Albany Lumber District

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The lumber district of Albany, New York was relatively small in the 1830s with around six wholesale lumber merchants, but by the 1870s Albany was the largest lumber district in the United States by value, though by that time it had recently been outstripped in feet sold by Chicago.[1] For about a quarter century in the middle of the 19th century the Albany lumber district was considered the largest white pine wholesale market.[2] There were 3,963 sawmills operating in the lumber district in 1865 but by 1900 there were only around 150.[3] A fire ripped through the district in 1908 signalling the decline of the lumber industry for Albany.

The lumber district and adjacent North Albany neighborhood.

The lumber district was considered to be the land from North Ferry Street north for about 1½ miles and from the Erie Canal on the west to the Hudson River on the east. It was about 500 feet (150 m) wide at the southern end and 1,150 feet (350 m) wide at the northern end and constituted over 100 acres (0.40 km2). Thirty-one slips connected to the canal and ran east to within 150 feet (46 m) of the Hudson, the longest slip being 1,000 feet (300 m) long.

A boat loads up on lumber in the 1870s.
Erie Canal and lumber district slips before 1960 on left/I-787 and modern shoreline on right

When the Albany Basin was constructed in 1825 the pier separating the basin from the Hudson River was the quickly turned into a prestigious place for the lumber industry in Albany,[4] which dates back to the arrival of a millwright and two sawyers in 1630 and the first sawmill in 1654.[5] Until 1848 it continued to be considered the headquarters of the lumber trade in the city,[4] even as the industry moved to the area between Quackenbush Street and the Columbia Street Bridge.[1] The future lumber district at this time was owned by the Patroon Stephen Van Rensselaer and his brother William, and consisted of mostly vegetable gardens that paid little in the way of rent.[6] The Patroon was approached about building slips off the canal for the use of the lumber industry in return for a more ample amount of rent.[6] Originally the Patroon bore the cost of constructing the slips, but as time went on the lumber dealer took upon himself the cost of the slip in return for keeping the rent until such time as construction costs were paid for, at which time the dealer had to start paying rent to the Patroon as everyone else did. It took roughly eight years for the slip to be paid off.[7] During the winter months when the slips were ice-bound and the offices closed, the lumber district virtually abandoned.[8] The inspection system used in Albany for the white pine was the first inspection system for lumber and the model for many other systems.[9]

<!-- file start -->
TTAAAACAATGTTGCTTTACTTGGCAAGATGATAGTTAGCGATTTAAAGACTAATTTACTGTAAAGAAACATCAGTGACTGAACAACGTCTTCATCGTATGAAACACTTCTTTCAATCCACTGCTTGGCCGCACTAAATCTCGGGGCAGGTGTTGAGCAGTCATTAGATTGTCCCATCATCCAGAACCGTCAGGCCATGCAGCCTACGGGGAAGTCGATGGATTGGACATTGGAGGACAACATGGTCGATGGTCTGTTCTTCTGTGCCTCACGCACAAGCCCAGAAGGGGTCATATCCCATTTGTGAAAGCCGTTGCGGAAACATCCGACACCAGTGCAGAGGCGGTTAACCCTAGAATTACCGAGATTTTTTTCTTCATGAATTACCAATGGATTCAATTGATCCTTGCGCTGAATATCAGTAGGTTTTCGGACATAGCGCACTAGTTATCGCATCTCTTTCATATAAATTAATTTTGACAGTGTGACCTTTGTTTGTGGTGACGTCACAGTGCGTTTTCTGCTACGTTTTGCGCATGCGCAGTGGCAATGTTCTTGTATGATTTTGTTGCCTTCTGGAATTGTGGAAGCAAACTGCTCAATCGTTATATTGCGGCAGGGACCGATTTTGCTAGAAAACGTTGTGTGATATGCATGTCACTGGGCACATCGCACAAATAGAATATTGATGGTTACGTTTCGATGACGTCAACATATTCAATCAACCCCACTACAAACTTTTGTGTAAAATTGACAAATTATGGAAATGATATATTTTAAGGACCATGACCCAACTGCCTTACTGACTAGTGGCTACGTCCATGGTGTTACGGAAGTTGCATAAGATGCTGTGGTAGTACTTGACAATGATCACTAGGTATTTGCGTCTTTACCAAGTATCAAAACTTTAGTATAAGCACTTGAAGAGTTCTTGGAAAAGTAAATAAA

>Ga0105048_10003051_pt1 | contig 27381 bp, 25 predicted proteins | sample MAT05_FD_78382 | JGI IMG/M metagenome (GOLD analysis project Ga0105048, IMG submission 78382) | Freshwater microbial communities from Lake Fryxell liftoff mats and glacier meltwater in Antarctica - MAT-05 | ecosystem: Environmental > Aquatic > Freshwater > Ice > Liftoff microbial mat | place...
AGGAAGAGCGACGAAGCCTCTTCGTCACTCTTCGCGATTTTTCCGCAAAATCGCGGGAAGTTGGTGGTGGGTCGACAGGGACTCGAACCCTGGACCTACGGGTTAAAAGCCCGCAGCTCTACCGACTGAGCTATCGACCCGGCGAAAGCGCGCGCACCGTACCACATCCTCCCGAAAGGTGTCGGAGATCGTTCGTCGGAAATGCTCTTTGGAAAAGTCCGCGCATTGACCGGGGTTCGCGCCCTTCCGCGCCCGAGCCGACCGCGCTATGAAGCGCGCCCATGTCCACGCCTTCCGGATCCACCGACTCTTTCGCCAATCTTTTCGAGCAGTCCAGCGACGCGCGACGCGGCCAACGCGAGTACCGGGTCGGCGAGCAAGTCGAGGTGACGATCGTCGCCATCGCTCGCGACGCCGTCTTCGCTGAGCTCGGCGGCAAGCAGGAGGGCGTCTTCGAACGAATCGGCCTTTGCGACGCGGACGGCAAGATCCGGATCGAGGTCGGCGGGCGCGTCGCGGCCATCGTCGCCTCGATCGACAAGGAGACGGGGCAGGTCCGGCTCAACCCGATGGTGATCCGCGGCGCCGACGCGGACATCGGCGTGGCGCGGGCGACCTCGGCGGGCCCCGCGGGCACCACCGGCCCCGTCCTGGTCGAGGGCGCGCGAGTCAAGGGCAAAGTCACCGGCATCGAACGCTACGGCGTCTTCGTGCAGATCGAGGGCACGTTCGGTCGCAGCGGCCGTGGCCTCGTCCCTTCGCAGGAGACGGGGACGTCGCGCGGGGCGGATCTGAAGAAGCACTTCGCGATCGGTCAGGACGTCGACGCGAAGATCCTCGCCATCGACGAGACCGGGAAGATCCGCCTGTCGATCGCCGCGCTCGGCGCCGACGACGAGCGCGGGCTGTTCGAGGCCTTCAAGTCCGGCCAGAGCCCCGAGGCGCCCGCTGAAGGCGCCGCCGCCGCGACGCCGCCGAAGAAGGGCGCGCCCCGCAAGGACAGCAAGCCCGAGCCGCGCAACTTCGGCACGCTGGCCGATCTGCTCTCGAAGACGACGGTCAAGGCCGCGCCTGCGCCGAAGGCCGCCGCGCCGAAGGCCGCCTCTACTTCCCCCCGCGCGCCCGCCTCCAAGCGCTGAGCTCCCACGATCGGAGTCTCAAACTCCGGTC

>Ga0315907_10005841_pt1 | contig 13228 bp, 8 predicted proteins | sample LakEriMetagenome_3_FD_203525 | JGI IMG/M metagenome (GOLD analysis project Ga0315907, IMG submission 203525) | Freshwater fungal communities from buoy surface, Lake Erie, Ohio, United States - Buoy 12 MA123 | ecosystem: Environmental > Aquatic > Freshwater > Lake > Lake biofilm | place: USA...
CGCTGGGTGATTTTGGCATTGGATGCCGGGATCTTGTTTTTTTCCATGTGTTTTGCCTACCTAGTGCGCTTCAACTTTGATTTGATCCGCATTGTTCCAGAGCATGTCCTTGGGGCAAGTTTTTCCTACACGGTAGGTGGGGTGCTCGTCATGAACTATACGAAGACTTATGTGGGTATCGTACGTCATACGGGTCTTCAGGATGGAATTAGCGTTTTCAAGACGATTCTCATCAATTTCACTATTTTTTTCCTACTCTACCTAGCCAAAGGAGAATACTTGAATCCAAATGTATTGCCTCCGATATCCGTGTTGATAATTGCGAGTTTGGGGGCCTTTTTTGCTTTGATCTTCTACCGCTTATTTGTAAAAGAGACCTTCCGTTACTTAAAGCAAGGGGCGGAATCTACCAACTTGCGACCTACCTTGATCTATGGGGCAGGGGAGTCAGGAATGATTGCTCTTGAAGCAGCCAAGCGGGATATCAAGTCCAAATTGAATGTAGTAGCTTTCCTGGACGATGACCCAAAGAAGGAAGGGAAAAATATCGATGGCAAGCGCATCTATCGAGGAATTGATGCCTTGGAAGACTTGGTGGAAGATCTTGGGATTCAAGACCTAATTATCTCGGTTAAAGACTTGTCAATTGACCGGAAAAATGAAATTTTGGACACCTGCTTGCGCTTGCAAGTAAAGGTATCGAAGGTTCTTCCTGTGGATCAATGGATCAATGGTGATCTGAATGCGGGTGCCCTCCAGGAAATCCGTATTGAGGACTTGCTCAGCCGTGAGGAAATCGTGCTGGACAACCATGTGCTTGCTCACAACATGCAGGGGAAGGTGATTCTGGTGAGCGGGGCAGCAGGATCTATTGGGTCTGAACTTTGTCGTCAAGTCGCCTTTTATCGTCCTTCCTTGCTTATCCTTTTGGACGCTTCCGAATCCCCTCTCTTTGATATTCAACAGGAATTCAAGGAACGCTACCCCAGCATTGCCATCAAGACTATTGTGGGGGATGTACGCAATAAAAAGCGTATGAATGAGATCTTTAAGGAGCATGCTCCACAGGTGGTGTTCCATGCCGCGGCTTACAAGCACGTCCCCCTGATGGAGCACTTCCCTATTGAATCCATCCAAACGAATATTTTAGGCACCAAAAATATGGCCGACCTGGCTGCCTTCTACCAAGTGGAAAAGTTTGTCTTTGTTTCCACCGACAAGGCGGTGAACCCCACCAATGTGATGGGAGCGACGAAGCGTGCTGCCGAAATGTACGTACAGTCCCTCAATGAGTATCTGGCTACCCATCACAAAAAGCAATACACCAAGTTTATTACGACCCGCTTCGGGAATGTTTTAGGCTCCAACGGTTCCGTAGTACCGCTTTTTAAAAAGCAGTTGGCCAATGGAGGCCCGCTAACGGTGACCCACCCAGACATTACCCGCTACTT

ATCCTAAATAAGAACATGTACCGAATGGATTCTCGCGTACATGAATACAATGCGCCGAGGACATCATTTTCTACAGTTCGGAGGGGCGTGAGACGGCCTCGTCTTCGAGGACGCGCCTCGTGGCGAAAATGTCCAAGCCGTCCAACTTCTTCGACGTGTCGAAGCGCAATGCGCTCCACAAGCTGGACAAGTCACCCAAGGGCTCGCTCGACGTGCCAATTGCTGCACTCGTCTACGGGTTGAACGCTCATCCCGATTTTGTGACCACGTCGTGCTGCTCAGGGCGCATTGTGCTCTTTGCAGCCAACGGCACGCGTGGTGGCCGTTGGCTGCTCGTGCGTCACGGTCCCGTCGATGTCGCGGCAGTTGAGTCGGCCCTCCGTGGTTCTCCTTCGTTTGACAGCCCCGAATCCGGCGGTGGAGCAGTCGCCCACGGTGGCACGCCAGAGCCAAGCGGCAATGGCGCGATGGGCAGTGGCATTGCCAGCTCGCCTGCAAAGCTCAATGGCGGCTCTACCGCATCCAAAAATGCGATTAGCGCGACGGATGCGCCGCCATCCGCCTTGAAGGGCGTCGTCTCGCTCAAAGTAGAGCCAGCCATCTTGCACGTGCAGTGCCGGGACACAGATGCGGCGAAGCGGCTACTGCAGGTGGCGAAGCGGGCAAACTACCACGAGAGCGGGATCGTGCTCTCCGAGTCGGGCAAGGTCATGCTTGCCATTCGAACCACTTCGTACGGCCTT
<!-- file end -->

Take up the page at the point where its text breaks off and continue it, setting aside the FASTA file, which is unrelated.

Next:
At first the supplies of white pine were from within New York, in Allegany and Chemung counties. When those became over-harvested the supply shifted to southern Ontario, and after 1856 from Michigan where Albany buyers held the monopoly on the good white pine.[10] The primary markets were the city of New York and New Jersey.[7] The Albany market also had for a time foreign markets such as Argentina, Chile, and Australia.[11]

The lumber district had its own dining saloon, telegraph office, a chapel, and several stores. For fire protection there were many fire hydrants and thousands of feet of fire hose.[12] The lumber district did not have any track facilities connecting it to the railroads that fed into Albany until 1906 due to fears that the locomotives would spark a fire.[13]

The eastern part of Arbor Hill around Ten Broeck Street became home to many of the wealthiest lumber merchants in Albany, where they proceeded to build grand rowhouses overlooking the lumber district, Erie Canal, and Hudson River.[14]

References[edit]

  1. ^ a b The Albany Lumber Trade: its history and extent. The Argus Company. 1872. p. 7. Retrieved 2009-07-17. 
  2. ^ James Defebaugh (1907). History of the Lumber Industry of America (Volume 2). The American Lumberman. p. 408. 
  3. ^ "New York - Albany". Atlantis International. Retrieved 2009-09-18. 
  4. ^ a b The Albany Lumber Trade: its history and extent. The Argus Company. 1872. p. 9. Retrieved 2009-07-17. 
  5. ^ James Defebaugh (1907). History of the Lumber Industry of America (Volume 2). The American Lumberman. p. 306. 
  6. ^ a b The Albany Lumber Trade: its history and extent. The Argus Company. 1872. p. 10. Retrieved 2009-07-17. 
  7. ^ a b The Albany Lumber Trade: its history and extent. The Argus Company. 1872. p. 11. Retrieved 2009-07-17. 
  8. ^ James Defebaugh (1907). History of the Lumber Industry of America (Volume 2). The American Lumberman. p. 411. 
  9. ^ Ralph Bryant (1922). Lumber: Its Manufacture and Distribution. John Wiley and Sons. p. 352. Retrieved 2009-07-17. 
  10. ^ James Defebaugh (1907). History of the Lumber Industry of America (Volume 2). The American Lumberman. p. 412. 
  11. ^ The Albany Lumber Trade: its history and extent. The Argus Company. 1872. p. 12. Retrieved 2009-07-17. 
  12. ^ The Albany Lumber Trade: its history and extent. The Argus Company. 1872. p. 16. Retrieved 2009-07-17. 
  13. ^ James Defebaugh (1907). History of the Lumber Industry of America (Volume 2). The American Lumberman. p. 416. 
  14. ^ "Albany Preservation Report". Historic Albany Foundation. Winter 2003. Retrieved 2009-07-18.